How to Move DevOps from Disarray to Unity

One of the pitfalls in adopting DevOps is what you might call Peter Pan Syndrome.

An agency’s initial forays into integrating their development and operations teams can bear fruit quickly, leading to better quality software produced at a faster clip. The risk is that an organization will treat its initial forays as the endgame, not realizing that a more mature approach, with greater payoffs, is possible. In short, the DevOps initiatives never grow up.

GitLab, which has years of experience helping organizations with DevOps adoption, has identified four stages in a DevOps journey, culminating in an approach that delivers even greater benefits than envisioned at the outset.

Stage 1: Bring Your Own DevOps

When agencies first get into DevOps, they typically don’t take a strategic approach, i.e., deciding upfront on a common set of tools and processes.

As a result, the adoption of tools can be haphazard. “Teams doing the same type of work might standardize on a single tool to be able to collaborate with each other, but not necessarily with other teams performing downstream work,” said Sameer Kamani, Federal Solutions Architect at GitLab.

Stage 2: Best in Class DevOps

As DevOps becomes more established, that specialization results in the emergence of different fiefdoms, as people double down on using their particular tools and processes.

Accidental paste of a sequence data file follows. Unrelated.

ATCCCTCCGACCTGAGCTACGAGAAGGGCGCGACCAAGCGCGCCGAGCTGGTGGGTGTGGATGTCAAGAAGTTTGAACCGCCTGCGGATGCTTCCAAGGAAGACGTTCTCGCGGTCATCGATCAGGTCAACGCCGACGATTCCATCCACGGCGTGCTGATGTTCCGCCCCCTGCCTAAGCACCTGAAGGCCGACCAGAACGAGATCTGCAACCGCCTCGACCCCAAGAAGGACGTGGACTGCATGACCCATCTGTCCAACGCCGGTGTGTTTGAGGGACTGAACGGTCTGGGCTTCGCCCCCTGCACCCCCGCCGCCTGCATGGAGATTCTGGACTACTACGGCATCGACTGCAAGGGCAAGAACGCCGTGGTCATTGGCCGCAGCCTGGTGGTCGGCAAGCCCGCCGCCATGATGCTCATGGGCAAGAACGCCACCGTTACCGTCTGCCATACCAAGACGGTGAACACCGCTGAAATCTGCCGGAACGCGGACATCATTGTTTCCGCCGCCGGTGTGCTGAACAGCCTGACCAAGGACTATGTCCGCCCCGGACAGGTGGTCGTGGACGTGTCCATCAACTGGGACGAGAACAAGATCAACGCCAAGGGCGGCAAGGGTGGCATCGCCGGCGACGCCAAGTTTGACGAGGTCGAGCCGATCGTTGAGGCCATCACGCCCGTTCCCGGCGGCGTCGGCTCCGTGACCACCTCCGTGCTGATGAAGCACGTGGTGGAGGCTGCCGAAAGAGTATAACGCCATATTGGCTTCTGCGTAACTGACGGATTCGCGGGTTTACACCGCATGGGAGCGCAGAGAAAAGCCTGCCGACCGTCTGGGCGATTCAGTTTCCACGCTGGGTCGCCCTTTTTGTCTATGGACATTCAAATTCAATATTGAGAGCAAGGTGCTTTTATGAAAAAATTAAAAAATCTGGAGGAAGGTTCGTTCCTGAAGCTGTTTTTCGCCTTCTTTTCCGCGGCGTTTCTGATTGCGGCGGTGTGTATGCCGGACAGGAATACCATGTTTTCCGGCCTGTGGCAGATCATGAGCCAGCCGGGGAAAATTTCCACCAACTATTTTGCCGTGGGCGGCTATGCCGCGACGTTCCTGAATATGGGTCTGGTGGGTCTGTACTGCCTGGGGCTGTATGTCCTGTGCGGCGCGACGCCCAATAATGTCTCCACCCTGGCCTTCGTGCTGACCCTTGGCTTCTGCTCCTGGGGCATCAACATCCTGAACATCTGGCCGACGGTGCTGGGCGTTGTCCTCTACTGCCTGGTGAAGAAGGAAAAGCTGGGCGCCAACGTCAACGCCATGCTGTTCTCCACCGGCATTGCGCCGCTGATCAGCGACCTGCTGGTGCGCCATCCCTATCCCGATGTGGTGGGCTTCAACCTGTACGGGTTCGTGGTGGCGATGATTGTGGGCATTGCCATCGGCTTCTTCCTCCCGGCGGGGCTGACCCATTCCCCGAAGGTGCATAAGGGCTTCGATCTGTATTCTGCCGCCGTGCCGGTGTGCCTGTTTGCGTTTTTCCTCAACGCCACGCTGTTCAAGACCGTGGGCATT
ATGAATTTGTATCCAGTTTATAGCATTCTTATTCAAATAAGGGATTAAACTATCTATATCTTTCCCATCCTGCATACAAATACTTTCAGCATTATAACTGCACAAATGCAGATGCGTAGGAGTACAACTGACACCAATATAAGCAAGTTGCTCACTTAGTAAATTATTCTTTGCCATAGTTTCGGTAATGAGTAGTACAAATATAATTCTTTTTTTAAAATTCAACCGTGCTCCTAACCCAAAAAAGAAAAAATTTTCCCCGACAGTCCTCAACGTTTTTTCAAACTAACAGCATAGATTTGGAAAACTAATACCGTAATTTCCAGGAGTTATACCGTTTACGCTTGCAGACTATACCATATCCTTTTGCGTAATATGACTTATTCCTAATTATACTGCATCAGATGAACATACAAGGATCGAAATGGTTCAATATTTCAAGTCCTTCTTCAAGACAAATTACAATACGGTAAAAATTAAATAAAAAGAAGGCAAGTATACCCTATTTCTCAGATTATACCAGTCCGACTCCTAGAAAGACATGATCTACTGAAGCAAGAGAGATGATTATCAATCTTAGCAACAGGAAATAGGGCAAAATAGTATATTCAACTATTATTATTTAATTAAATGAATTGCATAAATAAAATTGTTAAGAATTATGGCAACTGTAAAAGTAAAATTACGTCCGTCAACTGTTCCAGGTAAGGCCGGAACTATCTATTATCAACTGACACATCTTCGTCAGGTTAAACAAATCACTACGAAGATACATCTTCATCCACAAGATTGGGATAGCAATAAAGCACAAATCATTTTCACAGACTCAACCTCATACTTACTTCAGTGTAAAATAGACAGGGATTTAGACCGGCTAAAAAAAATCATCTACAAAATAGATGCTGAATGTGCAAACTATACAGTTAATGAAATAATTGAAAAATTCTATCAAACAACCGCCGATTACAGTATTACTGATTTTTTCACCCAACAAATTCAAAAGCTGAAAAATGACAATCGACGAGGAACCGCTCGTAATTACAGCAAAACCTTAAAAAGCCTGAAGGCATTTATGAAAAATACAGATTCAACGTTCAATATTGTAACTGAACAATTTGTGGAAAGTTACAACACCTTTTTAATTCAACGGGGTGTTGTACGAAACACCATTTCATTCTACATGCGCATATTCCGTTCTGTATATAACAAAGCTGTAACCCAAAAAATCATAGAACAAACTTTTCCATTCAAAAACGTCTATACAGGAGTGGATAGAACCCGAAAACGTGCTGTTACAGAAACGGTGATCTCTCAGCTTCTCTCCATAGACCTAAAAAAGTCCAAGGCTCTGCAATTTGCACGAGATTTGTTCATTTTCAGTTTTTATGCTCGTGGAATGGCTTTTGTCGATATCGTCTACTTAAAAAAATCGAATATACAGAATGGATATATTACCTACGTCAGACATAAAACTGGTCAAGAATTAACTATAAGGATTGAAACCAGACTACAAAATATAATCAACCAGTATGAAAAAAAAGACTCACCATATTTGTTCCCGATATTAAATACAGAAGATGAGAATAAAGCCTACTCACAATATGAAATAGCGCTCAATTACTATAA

This introduces substantial friction into the development process, as organizations are forced to develop manual processes to work around the lack of integration. That friction reduces the speed of development, undermining one of the primary benefits of DevOps.

Stage 3: Do it Yourself DevOps

At some point, teams will attempt to solve that problem by settling on a common set of tools. But usually they take a “best of breed” approach, in which they manually integrate tools from different vendors. This approach might look good on paper, but it is difficult to use or maintain.

Organizations can find themselves pulling people off mission-oriented work just to keep those systems running, said Daniel Marquard, Senior Public Sector Solutions Architect at GitLab.

“It’s not just that you have to build those integrations – they have to be supported forever,” he said.

Stage 4: A DevOps Platform

To address these pitfalls, agencies need to adopt a DevOps platform that provides an integrated set of tools for the development and operations teams, as well as the security team.

The integration of security in the platform will help federal agencies meet the mandates of the recent executive order on cybersecurity by ensuring that security is addressed as part of the larger development process, Kamani noted.

“A DevOps platform enables application planning, management, development, orchestration, security and operations management in a way where production of all apps can be delivered quickly, repeatedly, and reliably in a short amount of time,” he said.

Just as important, the DevOps platform provides a simpler and more seamless user experience for teams throughout the software development lifecycle. This makes it more likely that users will embrace it, making it possible to transform the organization at the grassroots level.

This article is an excerpt from GovLoop’s guide, “Conversations With CXOs: Your Crash Course on the Future of Gov.” Download the full guide here.

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